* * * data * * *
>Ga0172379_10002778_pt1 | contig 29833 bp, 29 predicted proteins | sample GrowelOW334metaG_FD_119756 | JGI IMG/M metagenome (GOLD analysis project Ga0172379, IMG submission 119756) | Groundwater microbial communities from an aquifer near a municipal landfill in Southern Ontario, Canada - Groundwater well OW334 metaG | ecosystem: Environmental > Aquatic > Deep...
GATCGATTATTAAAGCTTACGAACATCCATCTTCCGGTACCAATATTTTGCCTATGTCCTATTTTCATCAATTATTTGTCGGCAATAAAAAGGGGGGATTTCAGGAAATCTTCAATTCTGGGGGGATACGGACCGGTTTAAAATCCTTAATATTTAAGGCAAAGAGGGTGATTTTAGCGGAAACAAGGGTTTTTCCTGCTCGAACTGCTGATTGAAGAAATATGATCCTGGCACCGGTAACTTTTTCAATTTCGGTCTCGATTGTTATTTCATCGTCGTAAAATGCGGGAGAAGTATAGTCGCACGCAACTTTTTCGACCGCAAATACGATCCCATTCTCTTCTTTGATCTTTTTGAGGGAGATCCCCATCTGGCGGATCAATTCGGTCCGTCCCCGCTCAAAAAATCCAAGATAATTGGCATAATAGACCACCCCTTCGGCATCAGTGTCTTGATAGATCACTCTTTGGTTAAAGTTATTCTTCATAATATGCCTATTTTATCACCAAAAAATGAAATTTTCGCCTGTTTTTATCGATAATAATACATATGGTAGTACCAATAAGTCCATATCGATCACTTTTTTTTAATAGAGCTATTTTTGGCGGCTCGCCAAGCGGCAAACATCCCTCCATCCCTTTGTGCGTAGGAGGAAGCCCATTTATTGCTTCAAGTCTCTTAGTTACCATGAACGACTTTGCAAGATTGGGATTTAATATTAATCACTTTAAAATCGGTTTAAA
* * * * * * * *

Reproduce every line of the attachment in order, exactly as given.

>Ga0172379_10002778_pt1 | contig 29833 bp, 29 predicted proteins | sample GrowelOW334metaG_FD_119756 | JGI IMG/M metagenome (GOLD analysis project Ga0172379, IMG submission 119756) | Groundwater microbial communities from an aquifer near a municipal landfill in Southern Ontario, Canada - Groundwater well OW334 metaG | ecosystem: Environmental > Aquatic > Deep...
GATCGATTATTAAAGCTTACGAACATCCATCTTCCGGTACCAATATTTTGCCTATGTCCTATTTTCATCAATTATTTGTCGGCAATAAAAAGGGGGGATTTCAGGAAATCTTCAATTCTGGGGGGATACGGACCGGTTTAAAATCCTTAATATTTAAGGCAAAGAGGGTGATTTTAGCGGAAACAAGGGTTTTTCCTGCTCGAACTGCTGATTGAAGAAATATGATCCTGGCACCGGTAACTTTTTCAATTTCGGTCTCGATTGTTATTTCATCGTCGTAAAATGCGGGAGAAGTATAGTCGCACGCAACTTTTTCGACCGCAAATACGATCCCATTCTCTTCTTTGATCTTTTTGAGGGAGATCCCCATCTGGCGGATCAATTCGGTCCGTCCCCGCTCAAAAAATCCAAGATAATTGGCATAATAGACCACCCCTTCGGCATCAGTGTCTTGATAGATCACTCTTTGGTTAAAGTTATTCTTCATAATATGCCTATTTTATCACCAAAAAATGAAATTTTCGCCTGTTTTTATCGATAATAATACATATGGTAGTACCAATAAGTCCATATCGATCACTTTTTTTTAATAGAGCTATTTTTGGCGGCTCGCCAAGCGGCAAACATCCCTCCATCCCTTTGTGCGTAGGAGGAAGCCCATTTATTGCTTCAAGTCTCTTAGTTACCATGAACGACTTTGCAAGATTGGGATTTAATATTAATCACTTTAAAATCGGTTTAAA